Just over ten years ago, the American legislative system was rocked by a series of scandals surrounding powerful lobbyist Jack Abramoff who claimed to have “bought” influence in nearly half of the United States congressional offices. The Abramoff scandal brought public attention to three critical areas of corruption in congressional politics: loopholes in gift-giving laws, campaign finance, and the revolving door. For instance, why are lobbyists allowed to buy a meal for congressional representatives if they are both standing up but not if they are sitting down? Why is sharing a simple meal with an elected official banned but allowed so long as campaign contribution checks are exchanged (i.e., the mystery of the $5,000 hamburger)? And just how much does it cost to buy your congressman? We explore these areas of corruption that were brought to light in 2006 by “the biggest political scandal of the century,” and examine how things have, or in some instances, haven’t changed in the years since the Abramoff scandal broke. Does Congress run cleaner today? Or is it still politics as usual?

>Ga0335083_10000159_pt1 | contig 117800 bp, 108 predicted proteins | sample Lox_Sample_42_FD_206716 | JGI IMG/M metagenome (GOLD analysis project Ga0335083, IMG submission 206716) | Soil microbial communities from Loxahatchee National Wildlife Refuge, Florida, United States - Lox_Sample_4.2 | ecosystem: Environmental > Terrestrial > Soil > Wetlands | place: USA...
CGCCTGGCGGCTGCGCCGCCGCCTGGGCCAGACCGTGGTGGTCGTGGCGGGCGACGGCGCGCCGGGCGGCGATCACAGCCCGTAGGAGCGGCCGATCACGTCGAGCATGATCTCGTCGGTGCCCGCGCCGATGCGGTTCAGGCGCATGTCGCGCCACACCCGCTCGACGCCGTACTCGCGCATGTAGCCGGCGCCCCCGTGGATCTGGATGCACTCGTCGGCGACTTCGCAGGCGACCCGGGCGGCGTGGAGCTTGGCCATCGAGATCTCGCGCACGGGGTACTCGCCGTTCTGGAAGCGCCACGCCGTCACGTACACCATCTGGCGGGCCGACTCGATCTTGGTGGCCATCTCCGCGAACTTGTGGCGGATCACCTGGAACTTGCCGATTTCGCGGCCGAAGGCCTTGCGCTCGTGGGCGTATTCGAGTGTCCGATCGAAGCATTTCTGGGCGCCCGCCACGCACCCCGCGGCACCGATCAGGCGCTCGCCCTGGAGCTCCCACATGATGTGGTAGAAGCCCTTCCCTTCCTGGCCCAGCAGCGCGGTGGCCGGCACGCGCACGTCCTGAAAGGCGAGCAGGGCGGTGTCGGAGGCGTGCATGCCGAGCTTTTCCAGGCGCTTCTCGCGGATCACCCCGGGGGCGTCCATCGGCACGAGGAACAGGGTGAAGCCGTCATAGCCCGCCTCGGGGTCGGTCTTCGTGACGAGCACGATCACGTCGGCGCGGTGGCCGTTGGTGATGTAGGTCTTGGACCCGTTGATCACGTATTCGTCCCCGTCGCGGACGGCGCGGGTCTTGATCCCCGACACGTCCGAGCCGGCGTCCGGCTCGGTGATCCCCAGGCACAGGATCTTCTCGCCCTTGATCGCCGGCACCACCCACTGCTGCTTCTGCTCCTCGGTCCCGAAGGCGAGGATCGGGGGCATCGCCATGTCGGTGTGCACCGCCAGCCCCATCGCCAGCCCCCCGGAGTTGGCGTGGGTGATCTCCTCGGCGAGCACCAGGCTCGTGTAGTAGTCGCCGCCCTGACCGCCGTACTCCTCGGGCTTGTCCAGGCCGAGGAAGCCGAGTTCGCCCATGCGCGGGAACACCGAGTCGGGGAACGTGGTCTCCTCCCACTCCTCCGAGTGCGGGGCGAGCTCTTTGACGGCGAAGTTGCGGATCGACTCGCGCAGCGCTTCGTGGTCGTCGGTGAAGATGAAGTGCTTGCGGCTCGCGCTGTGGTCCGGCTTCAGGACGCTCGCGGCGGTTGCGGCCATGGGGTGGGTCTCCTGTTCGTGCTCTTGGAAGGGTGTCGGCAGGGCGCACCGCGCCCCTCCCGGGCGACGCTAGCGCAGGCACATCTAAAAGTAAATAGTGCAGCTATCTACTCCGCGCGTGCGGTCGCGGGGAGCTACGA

Milita, K. and Bunch, J. (2017), "Legislative Scandals in the United States", Corruption, Accountability and Discretion (Public Policy and Governance, Vol. 29), Emerald Publishing Limited, pp. 45-60. https://doi.org/10.1108/S2053-769720170000029003Download as .RIS
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